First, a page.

Summary: Act 3: Scene 1

At Bristol Castle in southwestern England, a short distance south of Berkeley Castle, Henry Bolingbroke and his men have apprehended Bushy and Greene, who remain loyal to King Richard. Bolingbroke accuses them of having “misled a prince” (3.1.8)—that is, of having given Richard deliberately bad advice. He then recites a list of charges against them, saying they have stirred up trouble between the king and his queen and that their ill counsel caused Richard to “misinterpret” Bolingbroke and subsequently banished him (3.1.18). He thus condemns them to be executed. Bushy and Greene are defiant but resigned, and Northumberland leads them away to die. Having dispatched this piece of business, Bolingbroke sends greetings to Queen Isabel via the Duke of York, at whose house she is staying, and gathers his men to fight some Welsh rebels before heading to the main battle.

Read a translation of Act 3: Scene 1.

Summary: Act 3: Scene 2

Meanwhile, King Richard has landed on the coast of Wales, at “Barkloughly” Castle (actually called Harlech), accompanied by the Duke of Aumerle, the Bishop of Carlisle, and some soldiers. In a poetic speech, Richard greets the earth and air of England and calls on the land to spurn his enemies. Aumerle points out that, while they delay, Bolingbroke grows stronger in power. The king and his party seem to be aware that Bolingbroke has landed in England, but they don’t have up-to-date news on his progress. Richard responds, in powerful language, that since he is the rightful king, no rebel stands a chance. God is on their side, and they will easily sweep Bolingbroke out of England.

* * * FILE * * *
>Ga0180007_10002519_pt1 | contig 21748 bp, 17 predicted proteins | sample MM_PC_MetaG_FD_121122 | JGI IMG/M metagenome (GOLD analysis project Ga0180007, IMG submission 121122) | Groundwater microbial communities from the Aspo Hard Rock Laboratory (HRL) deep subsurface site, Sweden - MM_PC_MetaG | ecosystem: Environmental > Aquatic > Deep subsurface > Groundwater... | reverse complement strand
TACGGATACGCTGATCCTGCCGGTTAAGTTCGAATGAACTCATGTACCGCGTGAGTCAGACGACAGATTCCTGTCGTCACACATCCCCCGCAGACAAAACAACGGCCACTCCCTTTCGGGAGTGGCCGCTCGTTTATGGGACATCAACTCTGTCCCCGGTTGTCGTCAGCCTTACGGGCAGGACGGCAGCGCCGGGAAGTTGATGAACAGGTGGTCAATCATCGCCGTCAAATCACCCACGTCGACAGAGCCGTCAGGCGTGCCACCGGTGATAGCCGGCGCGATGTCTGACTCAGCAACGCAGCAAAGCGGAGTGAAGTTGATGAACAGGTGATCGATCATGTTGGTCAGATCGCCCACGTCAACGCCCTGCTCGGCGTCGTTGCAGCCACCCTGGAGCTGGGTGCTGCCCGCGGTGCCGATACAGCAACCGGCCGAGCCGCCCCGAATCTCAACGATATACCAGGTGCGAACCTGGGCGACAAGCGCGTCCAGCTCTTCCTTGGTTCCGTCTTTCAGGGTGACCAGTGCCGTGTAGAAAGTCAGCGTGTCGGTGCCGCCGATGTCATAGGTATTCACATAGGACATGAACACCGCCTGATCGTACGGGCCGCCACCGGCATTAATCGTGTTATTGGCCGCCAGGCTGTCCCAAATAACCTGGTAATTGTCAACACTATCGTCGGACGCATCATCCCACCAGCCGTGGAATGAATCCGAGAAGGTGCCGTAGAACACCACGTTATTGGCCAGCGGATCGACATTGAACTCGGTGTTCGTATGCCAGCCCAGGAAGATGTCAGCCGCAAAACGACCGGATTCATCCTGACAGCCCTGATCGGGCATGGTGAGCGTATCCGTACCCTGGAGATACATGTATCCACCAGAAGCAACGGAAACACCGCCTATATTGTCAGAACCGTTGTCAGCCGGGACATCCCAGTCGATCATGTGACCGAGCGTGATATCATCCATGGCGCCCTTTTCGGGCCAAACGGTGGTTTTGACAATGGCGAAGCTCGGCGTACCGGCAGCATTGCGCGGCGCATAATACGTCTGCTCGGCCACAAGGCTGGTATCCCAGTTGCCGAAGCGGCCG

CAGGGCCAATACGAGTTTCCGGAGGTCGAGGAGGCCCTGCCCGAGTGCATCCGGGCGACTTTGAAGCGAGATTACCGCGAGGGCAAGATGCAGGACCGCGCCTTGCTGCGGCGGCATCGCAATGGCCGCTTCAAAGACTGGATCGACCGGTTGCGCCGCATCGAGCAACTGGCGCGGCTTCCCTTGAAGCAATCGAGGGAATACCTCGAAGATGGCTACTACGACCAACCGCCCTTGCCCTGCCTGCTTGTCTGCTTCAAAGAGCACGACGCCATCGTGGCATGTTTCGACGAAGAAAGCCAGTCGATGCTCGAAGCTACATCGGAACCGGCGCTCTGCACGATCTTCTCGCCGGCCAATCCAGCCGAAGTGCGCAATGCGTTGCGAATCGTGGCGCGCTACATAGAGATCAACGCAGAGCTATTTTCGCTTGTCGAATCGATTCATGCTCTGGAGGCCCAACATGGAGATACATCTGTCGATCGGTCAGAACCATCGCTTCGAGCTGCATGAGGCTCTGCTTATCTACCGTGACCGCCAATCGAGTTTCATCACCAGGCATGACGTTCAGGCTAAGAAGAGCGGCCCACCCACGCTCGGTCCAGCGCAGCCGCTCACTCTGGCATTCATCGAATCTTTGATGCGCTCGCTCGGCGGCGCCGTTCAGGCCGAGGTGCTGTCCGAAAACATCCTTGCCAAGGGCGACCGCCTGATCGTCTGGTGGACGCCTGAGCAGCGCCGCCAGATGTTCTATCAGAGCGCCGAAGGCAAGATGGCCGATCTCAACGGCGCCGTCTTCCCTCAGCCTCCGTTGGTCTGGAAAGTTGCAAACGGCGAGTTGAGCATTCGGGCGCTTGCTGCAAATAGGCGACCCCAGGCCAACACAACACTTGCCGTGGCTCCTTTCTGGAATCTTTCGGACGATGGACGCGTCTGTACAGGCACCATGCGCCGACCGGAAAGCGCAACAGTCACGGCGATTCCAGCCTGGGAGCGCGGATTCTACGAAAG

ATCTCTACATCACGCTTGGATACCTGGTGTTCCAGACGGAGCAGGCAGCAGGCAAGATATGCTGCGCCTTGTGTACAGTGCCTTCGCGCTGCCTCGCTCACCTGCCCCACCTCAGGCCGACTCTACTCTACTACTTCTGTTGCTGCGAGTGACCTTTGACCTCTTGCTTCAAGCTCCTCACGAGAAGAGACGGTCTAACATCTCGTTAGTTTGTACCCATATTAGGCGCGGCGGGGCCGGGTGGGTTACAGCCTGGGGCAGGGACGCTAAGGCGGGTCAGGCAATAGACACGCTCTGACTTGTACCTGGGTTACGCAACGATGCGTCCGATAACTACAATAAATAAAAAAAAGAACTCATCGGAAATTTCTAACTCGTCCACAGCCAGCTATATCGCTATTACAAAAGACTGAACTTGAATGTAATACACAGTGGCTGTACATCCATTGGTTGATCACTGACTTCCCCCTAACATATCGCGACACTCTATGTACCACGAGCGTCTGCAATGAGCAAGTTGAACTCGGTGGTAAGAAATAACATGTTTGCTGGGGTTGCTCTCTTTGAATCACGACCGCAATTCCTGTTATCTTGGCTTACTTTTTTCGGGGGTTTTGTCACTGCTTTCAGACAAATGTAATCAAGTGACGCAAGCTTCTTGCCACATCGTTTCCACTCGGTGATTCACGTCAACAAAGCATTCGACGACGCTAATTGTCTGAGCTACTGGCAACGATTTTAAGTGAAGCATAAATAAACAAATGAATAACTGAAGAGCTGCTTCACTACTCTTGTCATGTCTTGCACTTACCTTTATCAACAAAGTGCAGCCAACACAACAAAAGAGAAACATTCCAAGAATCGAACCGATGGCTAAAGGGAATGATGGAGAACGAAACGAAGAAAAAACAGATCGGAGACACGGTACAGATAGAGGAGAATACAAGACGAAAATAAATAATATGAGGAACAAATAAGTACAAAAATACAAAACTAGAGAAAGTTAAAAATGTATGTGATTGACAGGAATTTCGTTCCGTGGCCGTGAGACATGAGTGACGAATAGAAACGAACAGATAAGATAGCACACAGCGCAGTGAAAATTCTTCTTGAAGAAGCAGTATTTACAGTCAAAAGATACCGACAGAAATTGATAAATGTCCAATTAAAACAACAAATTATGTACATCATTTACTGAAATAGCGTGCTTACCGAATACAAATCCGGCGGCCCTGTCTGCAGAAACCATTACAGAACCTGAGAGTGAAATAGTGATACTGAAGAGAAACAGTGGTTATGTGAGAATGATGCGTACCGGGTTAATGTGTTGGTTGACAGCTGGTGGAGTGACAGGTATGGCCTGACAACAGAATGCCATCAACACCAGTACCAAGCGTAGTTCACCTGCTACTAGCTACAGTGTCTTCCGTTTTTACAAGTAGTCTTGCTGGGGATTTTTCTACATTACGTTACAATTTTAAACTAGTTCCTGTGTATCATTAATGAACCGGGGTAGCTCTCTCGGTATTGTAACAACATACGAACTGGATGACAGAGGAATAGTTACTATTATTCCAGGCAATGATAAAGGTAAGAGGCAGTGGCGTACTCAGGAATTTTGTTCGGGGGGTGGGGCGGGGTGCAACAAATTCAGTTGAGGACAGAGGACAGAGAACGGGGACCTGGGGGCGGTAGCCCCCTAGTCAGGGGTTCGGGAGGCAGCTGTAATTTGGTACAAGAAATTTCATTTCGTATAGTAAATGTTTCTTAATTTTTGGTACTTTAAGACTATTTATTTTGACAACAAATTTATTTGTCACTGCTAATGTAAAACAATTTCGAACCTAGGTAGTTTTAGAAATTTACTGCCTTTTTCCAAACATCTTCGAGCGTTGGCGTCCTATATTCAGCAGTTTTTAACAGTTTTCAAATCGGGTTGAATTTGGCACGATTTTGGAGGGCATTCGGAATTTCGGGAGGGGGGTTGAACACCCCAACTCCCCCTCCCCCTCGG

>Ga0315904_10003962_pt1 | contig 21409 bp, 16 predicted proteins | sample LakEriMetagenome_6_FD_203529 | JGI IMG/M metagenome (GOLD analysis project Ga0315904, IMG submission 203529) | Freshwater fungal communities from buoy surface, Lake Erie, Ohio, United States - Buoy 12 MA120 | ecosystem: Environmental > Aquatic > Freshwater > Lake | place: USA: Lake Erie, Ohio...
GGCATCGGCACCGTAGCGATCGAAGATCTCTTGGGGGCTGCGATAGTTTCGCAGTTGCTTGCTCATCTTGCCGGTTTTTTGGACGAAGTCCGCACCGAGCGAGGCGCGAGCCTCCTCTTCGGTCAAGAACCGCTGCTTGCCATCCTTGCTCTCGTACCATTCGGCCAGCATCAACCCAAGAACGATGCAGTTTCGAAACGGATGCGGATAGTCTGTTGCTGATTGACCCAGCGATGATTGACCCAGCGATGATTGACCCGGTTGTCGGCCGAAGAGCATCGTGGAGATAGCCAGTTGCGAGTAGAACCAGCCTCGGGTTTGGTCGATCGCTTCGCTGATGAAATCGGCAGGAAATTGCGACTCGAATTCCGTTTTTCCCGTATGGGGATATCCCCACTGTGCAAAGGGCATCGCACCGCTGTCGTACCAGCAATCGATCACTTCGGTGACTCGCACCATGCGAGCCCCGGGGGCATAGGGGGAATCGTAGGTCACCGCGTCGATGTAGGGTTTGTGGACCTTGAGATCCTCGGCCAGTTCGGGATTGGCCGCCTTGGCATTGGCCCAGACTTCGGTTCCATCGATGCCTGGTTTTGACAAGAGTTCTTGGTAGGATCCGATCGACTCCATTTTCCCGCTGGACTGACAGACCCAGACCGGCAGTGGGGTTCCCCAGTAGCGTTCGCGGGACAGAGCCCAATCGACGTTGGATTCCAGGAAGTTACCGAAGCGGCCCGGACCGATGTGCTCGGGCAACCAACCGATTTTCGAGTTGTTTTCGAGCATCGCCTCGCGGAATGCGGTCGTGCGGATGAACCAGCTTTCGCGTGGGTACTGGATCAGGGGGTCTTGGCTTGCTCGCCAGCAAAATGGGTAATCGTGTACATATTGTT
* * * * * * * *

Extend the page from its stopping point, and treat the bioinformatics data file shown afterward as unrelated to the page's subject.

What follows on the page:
Lord Salisbury enters, and, grieving, delivers terrible news to Richard: only the day before, the army of twelve thousand men of Wales, believing Richard to be dead, dispersed from where they had been waiting for him and fled to Bolingbroke. Richard is now without an army. The king momentarily succumbs to despair, but then recovers his royal self-assurance. Lord Scroop then enters to give Richard the news that, as Bolingbroke made his way through England, all the common people acknowledged him as lord and joined his forces—men, women, and children alike. Richard asks Scroop what has happened to his allies, Bagot, Bushy, Greene, and the Earl of Wiltshire. When Scroop tells him that they have “made peace with Bolingbroke” (3.2.130), Richard curses and damns them in ferocious terms—but then Scroop explains that he means they have been executed.

Richard gives a long, eloquent, and despairing monologue, but the Bishop of Carlisle tells him to recover hope. Giving in to fear and despair, he says, will do the enemy’s work for him. Richard agrees and declares that he will ride against Bolingbroke despite his losses. But Scroop has yet more bad news: the Duke of York has also defected to Bolingbroke, and all the king’s castles in the north and his allies in the south are in Bolingbroke’s possession or on his side. Richard, hearing this and realizing that he has no hope left, announces his final intention to give in to despair. He declares that he will go to Flint Castle, in northeastern Wales, to “pine away” (3.2.216).

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Analysis: Act 3: Scenes 1 & 2